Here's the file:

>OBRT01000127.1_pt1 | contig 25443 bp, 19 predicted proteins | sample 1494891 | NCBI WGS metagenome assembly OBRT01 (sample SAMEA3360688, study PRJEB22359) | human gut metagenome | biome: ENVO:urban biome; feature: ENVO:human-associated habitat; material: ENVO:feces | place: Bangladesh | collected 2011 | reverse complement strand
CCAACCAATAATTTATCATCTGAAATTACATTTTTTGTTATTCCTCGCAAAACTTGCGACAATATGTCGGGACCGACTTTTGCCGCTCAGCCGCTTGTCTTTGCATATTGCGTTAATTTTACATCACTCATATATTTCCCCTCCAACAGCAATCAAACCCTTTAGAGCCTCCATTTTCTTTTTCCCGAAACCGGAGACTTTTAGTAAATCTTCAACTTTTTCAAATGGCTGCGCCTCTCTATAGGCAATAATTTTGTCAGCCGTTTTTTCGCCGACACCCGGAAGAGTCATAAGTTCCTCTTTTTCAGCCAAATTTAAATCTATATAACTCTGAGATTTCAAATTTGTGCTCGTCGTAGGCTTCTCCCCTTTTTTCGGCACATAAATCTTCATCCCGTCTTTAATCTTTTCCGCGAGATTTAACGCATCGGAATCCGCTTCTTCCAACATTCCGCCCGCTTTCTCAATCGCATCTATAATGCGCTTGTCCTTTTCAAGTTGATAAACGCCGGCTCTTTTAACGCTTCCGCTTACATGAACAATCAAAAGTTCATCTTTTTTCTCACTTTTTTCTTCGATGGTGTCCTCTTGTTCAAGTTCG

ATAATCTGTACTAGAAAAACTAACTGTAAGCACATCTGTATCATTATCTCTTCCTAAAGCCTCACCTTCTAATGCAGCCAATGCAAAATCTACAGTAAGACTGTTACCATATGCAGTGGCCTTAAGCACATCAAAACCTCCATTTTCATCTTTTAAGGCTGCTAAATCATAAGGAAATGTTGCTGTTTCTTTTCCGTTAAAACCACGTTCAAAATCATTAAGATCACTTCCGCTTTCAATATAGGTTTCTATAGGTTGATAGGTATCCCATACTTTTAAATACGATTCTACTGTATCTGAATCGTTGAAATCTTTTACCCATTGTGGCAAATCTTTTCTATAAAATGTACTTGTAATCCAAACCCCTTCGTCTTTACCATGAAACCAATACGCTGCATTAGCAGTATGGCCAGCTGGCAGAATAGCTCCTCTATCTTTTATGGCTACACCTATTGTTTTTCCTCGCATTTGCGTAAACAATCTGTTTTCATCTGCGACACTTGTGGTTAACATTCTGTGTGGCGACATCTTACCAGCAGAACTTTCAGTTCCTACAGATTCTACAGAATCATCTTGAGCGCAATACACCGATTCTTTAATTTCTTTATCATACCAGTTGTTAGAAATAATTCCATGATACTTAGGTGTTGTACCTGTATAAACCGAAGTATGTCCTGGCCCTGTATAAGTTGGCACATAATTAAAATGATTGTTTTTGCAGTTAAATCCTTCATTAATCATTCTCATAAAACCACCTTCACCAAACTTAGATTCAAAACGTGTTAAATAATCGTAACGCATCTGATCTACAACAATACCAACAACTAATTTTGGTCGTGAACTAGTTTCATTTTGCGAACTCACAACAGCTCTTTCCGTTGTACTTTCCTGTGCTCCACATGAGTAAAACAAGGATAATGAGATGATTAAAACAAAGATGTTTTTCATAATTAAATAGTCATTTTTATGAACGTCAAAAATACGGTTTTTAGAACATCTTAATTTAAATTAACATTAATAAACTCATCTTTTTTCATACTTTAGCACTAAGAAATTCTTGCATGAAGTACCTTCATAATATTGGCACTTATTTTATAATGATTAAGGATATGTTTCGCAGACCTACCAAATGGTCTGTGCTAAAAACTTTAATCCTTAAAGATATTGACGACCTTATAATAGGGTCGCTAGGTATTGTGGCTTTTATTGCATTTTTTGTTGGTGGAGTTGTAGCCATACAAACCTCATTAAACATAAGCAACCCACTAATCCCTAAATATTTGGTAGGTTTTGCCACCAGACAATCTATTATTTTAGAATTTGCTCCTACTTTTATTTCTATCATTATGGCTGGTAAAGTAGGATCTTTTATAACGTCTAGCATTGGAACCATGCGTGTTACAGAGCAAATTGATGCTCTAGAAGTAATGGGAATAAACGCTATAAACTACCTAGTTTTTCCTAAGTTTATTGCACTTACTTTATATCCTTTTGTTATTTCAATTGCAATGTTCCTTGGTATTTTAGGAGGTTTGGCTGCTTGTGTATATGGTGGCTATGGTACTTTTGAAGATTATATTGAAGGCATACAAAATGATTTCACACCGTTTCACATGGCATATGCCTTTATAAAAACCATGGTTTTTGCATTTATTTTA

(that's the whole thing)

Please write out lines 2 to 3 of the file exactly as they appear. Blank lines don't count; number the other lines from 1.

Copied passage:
CCAACCAATAATTTATCATCTGAAATTACATTTTTTGTTATTCCTCGCAAAACTTGCGACAATATGTCGGGACCGACTTTTGCCGCTCAGCCGCTTGTCTTTGCATATTGCGTTAATTTTACATCACTCATATATTTCCCCTCCAACAGCAATCAAACCCTTTAGAGCCTCCATTTTCTTTTTCCCGAAACCGGAGACTTTTAGTAAATCTTCAACTTTTTCAAATGGCTGCGCCTCTCTATAGGCAATAATTTTGTCAGCCGTTTTTTCGCCGACACCCGGAAGAGTCATAAGTTCCTCTTTTTCAGCCAAATTTAAATCTATATAACTCTGAGATTTCAAATTTGTGCTCGTCGTAGGCTTCTCCCCTTTTTTCGGCACATAAATCTTCATCCCGTCTTTAATCTTTTCCGCGAGATTTAACGCATCGGAATCCGCTTCTTCCAACATTCCGCCCGCTTTCTCAATCGCATCTATAATGCGCTTGTCCTTTTCAAGTTGATAAACGCCGGCTCTTTTAACGCTTCCGCTTACATGAACAATCAAAAGTTCATCTTTTTTCTCACTTTTTTCTTCGATGGTGTCCTCTTGTTCAAGTTCG

ATAATCTGTACTAGAAAAACTAACTGTAAGCACATCTGTATCATTATCTCTTCCTAAAGCCTCACCTTCTAATGCAGCCAATGCAAAATCTACAGTAAGACTGTTACCATATGCAGTGGCCTTAAGCACATCAAAACCTCCATTTTCATCTTTTAAGGCTGCTAAATCATAAGGAAATGTTGCTGTTTCTTTTCCGTTAAAACCACGTTCAAAATCATTAAGATCACTTCCGCTTTCAATATAGGTTTCTATAGGTTGATAGGTATCCCATACTTTTAAATACGATTCTACTGTATCTGAATCGTTGAAATCTTTTACCCATTGTGGCAAATCTTTTCTATAAAATGTACTTGTAATCCAAACCCCTTCGTCTTTACCATGAAACCAATACGCTGCATTAGCAGTATGGCCAGCTGGCAGAATAGCTCCTCTATCTTTTATGGCTACACCTATTGTTTTTCCTCGCATTTGCGTAAACAATCTGTTTTCATCTGCGACACTTGTGGTTAACATTCTGTGTGGCGACATCTTACCAGCAGAACTTTCAGTTCCTACAGATTCTACAGAATCATCTTGAGCGCAATACACCGATTCTTTAATTTCTTTATCATACCAGTTGTTAGAAATAATTCCATGATACTTAGGTGTTGTACCTGTATAAACCGAAGTATGTCCTGGCCCTGTATAAGTTGGCACATAATTAAAATGATTGTTTTTGCAGTTAAATCCTTCATTAATCATTCTCATAAAACCACCTTCACCAAACTTAGATTCAAAACGTGTTAAATAATCGTAACGCATCTGATCTACAACAATACCAACAACTAATTTTGGTCGTGAACTAGTTTCATTTTGCGAACTCACAACAGCTCTTTCCGTTGTACTTTCCTGTGCTCCACATGAGTAAAACAAGGATAATGAGATGATTAAAACAAAGATGTTTTTCATAATTAAATAGTCATTTTTATGAACGTCAAAAATACGGTTTTTAGAACATCTTAATTTAAATTAACATTAATAAACTCATCTTTTTTCATACTTTAGCACTAAGAAATTCTTGCATGAAGTACCTTCATAATATTGGCACTTATTTTATAATGATTAAGGATATGTTTCGCAGACCTACCAAATGGTCTGTGCTAAAAACTTTAATCCTTAAAGATATTGACGACCTTATAATAGGGTCGCTAGGTATTGTGGCTTTTATTGCATTTTTTGTTGGTGGAGTTGTAGCCATACAAACCTCATTAAACATAAGCAACCCACTAATCCCTAAATATTTGGTAGGTTTTGCCACCAGACAATCTATTATTTTAGAATTTGCTCCTACTTTTATTTCTATCATTATGGCTGGTAAAGTAGGATCTTTTATAACGTCTAGCATTGGAACCATGCGTGTTACAGAGCAAATTGATGCTCTAGAAGTAATGGGAATAAACGCTATAAACTACCTAGTTTTTCCTAAGTTTATTGCACTTACTTTATATCCTTTTGTTATTTCAATTGCAATGTTCCTTGGTATTTTAGGAGGTTTGGCTGCTTGTGTATATGGTGGCTATGGTACTTTTGAAGATTATATTGAAGGCATACAAAATGATTTCACACCGTTTCACATGGCATATGCCTTTATAAAAACCATGGTTTTTGCATTTATTTTA